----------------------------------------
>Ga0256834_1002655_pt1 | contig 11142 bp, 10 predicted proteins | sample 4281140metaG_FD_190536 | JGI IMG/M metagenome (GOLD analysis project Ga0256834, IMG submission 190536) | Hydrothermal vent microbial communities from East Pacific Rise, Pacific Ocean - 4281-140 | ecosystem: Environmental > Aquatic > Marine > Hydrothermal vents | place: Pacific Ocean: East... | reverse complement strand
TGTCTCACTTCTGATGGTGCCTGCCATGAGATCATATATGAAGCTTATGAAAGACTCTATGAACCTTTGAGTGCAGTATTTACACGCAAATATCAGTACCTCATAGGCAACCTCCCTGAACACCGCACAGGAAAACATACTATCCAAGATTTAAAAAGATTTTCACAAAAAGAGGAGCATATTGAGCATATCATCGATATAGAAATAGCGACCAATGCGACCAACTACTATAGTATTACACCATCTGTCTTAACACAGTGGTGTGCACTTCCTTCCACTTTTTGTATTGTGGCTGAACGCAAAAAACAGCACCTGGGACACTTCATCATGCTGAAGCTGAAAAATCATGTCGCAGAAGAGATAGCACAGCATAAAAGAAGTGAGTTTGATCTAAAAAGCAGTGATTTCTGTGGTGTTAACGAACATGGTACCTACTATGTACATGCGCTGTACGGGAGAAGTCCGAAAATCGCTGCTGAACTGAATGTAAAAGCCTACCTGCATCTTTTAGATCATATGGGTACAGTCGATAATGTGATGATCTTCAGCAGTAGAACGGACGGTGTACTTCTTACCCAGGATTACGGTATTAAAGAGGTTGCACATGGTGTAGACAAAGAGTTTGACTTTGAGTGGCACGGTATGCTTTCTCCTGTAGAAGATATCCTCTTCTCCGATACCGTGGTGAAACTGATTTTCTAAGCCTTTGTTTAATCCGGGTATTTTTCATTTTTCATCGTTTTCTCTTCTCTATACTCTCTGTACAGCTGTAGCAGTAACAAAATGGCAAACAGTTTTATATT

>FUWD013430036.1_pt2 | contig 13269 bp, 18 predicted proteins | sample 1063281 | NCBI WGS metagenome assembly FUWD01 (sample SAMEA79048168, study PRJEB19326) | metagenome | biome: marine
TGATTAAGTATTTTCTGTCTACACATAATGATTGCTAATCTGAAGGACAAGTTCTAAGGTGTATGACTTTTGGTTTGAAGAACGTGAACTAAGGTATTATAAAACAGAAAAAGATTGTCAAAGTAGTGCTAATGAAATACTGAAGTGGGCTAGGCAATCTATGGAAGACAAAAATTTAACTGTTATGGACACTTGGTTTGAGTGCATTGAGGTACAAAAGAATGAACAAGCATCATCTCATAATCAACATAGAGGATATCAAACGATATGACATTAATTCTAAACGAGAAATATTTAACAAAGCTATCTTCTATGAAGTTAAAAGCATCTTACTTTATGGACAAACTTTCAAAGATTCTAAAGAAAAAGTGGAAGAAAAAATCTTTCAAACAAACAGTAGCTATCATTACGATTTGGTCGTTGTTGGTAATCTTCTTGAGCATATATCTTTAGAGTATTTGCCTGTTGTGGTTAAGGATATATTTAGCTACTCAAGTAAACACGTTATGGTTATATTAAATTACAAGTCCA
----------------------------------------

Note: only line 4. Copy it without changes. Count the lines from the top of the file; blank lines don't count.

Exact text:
TGATTAAGTATTTTCTGTCTACACATAATGATTGCTAATCTGAAGGACAAGTTCTAAGGTGTATGACTTTTGGTTTGAAGAACGTGAACTAAGGTATTATAAAACAGAAAAAGATTGTCAAAGTAGTGCTAATGAAATACTGAAGTGGGCTAGGCAATCTATGGAAGACAAAAATTTAACTGTTATGGACACTTGGTTTGAGTGCATTGAGGTACAAAAGAATGAACAAGCATCATCTCATAATCAACATAGAGGATATCAAACGATATGACATTAATTCTAAACGAGAAATATTTAACAAAGCTATCTTCTATGAAGTTAAAAGCATCTTACTTTATGGACAAACTTTCAAAGATTCTAAAGAAAAAGTGGAAGAAAAAATCTTTCAAACAAACAGTAGCTATCATTACGATTTGGTCGTTGTTGGTAATCTTCTTGAGCATATATCTTTAGAGTATTTGCCTGTTGTGGTTAAGGATATATTTAGCTACTCAAGTAAACACGTTATGGTTATATTAAATTACAAGTCCA